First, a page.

South Yemen's 2.2 million inhabitants, the vast majority of them Sunni Moslems, live in a hot, arid country the size of Nevada.
The country, officially the People's Democratic Republic of Yemen, won its independence in 1967 after 128 years of British rule and quickly established itself as a Marxist state.
In October 1979, South Yemen signed a 20-year treaty of friendship with the Soviet Union and in 1981 a trilateral treaty of friendship and cooperation with Libya and Ethiopia.
The capital, Aden, has been a major port for 2,000 years, and its location near the Horn of Africa, the Indian Ocean and the mouth of the Red Sea provides the Soviet Union with a strategic foothold on the Arabian Peninsula.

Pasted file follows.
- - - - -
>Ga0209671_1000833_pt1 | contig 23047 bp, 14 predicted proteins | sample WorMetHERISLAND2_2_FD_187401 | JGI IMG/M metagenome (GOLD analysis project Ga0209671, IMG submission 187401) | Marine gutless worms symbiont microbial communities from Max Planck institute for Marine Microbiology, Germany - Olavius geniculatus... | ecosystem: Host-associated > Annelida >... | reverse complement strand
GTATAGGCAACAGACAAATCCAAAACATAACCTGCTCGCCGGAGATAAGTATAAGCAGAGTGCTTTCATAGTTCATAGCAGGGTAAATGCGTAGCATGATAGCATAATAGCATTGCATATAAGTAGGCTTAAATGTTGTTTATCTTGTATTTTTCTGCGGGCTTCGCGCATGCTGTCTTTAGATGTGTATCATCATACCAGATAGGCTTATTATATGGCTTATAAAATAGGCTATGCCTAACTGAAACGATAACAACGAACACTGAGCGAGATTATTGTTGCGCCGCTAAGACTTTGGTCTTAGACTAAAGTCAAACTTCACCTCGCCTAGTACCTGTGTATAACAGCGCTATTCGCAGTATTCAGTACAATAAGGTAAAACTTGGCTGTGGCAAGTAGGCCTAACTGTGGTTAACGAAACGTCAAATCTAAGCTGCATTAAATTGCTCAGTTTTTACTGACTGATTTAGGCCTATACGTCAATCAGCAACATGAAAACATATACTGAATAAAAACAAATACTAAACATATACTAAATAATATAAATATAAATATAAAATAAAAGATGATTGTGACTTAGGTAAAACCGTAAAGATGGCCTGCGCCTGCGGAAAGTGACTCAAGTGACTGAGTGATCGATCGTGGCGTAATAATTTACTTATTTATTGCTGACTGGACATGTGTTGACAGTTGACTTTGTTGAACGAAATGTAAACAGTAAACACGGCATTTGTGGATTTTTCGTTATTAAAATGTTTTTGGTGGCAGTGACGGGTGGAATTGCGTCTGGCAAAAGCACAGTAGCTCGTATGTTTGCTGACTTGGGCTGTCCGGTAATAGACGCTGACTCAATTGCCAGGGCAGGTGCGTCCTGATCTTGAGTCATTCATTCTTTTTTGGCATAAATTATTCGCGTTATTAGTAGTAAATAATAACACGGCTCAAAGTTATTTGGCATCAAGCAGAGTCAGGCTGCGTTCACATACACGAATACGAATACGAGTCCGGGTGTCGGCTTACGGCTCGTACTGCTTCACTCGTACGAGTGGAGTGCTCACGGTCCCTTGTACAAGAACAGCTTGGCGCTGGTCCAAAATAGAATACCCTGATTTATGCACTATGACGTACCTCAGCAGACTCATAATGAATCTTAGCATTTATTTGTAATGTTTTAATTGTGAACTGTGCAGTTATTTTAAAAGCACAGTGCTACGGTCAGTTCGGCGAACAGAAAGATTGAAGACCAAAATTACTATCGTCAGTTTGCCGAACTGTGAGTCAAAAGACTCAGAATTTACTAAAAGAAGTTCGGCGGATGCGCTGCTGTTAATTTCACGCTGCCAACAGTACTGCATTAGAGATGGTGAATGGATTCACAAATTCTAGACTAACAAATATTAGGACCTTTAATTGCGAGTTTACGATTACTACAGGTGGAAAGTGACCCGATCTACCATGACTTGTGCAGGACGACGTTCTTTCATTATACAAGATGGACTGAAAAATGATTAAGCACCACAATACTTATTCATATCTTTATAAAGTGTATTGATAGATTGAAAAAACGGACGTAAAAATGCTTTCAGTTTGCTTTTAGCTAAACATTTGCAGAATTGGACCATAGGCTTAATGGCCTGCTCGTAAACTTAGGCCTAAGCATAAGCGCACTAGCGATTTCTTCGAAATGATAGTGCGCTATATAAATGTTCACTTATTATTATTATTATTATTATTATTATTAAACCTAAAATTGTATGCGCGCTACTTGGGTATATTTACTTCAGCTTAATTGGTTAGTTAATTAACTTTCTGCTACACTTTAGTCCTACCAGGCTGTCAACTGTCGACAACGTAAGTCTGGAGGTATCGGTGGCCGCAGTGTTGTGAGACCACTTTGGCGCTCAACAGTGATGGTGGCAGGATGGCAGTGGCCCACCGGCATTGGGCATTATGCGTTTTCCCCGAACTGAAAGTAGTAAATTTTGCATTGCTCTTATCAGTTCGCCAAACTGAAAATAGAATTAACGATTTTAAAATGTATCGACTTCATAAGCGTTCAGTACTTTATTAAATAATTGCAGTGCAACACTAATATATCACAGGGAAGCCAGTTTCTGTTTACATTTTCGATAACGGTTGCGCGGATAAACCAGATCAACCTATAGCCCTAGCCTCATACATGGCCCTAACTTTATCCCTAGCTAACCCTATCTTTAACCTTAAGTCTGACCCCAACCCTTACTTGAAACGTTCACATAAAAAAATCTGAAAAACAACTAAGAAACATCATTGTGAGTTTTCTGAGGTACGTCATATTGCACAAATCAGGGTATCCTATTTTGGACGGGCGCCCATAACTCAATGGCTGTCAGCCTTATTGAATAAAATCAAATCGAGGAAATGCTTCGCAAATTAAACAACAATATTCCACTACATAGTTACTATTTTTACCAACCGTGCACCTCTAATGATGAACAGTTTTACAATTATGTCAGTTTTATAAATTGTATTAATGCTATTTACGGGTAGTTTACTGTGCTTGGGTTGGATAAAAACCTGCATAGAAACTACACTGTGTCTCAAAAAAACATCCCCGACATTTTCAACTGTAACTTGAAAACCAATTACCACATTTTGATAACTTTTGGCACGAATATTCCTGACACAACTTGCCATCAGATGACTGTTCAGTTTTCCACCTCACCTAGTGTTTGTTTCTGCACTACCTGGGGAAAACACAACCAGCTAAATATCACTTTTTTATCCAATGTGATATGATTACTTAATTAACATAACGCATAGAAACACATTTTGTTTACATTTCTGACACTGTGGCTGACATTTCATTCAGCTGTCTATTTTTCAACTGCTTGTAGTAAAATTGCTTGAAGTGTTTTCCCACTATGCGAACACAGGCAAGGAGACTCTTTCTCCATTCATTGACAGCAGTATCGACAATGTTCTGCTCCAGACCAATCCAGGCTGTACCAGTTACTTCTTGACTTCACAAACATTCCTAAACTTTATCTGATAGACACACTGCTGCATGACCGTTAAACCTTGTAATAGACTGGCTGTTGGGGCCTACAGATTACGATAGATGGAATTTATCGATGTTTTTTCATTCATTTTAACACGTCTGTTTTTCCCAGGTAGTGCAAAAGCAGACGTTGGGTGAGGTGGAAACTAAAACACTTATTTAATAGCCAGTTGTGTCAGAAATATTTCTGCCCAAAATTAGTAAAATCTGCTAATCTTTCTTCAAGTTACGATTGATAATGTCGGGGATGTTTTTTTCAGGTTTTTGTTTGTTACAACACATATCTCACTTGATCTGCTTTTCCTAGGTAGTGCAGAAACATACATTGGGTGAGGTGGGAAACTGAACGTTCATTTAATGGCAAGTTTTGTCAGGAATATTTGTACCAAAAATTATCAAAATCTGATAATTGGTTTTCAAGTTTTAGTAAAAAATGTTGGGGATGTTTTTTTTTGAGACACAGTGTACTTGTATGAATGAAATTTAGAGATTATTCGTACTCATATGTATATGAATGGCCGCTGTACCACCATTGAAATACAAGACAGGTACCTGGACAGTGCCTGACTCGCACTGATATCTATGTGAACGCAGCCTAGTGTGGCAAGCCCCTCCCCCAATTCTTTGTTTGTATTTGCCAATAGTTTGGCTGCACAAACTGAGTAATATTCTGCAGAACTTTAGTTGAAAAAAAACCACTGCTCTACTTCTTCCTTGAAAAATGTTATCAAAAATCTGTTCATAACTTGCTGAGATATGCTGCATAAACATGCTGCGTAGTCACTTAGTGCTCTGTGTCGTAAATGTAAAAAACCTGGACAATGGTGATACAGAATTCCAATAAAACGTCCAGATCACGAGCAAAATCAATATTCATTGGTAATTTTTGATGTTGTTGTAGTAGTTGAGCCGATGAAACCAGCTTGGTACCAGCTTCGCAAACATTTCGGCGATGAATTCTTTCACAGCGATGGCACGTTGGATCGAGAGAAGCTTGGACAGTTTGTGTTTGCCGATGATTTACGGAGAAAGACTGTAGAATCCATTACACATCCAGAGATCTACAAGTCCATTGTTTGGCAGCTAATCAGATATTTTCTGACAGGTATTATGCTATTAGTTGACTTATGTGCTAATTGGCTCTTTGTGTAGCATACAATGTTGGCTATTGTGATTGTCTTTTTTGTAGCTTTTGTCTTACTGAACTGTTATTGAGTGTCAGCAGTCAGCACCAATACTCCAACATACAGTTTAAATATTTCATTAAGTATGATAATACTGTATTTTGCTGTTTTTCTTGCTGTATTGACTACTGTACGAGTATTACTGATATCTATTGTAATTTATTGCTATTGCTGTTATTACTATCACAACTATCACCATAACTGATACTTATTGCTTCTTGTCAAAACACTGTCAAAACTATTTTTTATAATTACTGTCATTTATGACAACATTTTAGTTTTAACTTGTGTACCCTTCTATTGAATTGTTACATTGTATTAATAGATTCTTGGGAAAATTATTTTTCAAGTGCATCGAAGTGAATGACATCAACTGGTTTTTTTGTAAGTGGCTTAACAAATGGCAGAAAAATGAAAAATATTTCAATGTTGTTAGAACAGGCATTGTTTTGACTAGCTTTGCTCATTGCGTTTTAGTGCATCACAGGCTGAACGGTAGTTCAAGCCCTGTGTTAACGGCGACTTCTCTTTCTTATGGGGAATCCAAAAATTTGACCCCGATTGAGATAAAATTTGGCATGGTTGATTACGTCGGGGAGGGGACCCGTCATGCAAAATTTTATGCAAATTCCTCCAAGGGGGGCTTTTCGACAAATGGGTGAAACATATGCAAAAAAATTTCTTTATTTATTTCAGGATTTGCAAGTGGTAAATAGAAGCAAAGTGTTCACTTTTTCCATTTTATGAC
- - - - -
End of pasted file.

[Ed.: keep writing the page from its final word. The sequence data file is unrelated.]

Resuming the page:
There are estimated to be up to 1,000 Soviet military personnel stationed in South Yemen, as well as from 300 to 700 Cubans and about 100 East Germans.
There have been unconfirmed reports that the Soviets have installed surface-to-air missiles in South Yemen and were building submarine facilities at their naval base on the Indian Ocean island of Socotra.
South Yemen's relations with its Arab neighbors have been stormy.
South Yemeni troops crossed into North Yemen (Yemen Arab Republic) in 1979 to join insurgents battling the government. The Arab League mediated a cease-fire, and South Yemen withdrew its troops less than a month after the fighting began.
More recently, North and South Yemen have held talks aimed at unifying the two countries. Border clashes with Saudi Arabia were reported in 1983 and 1984.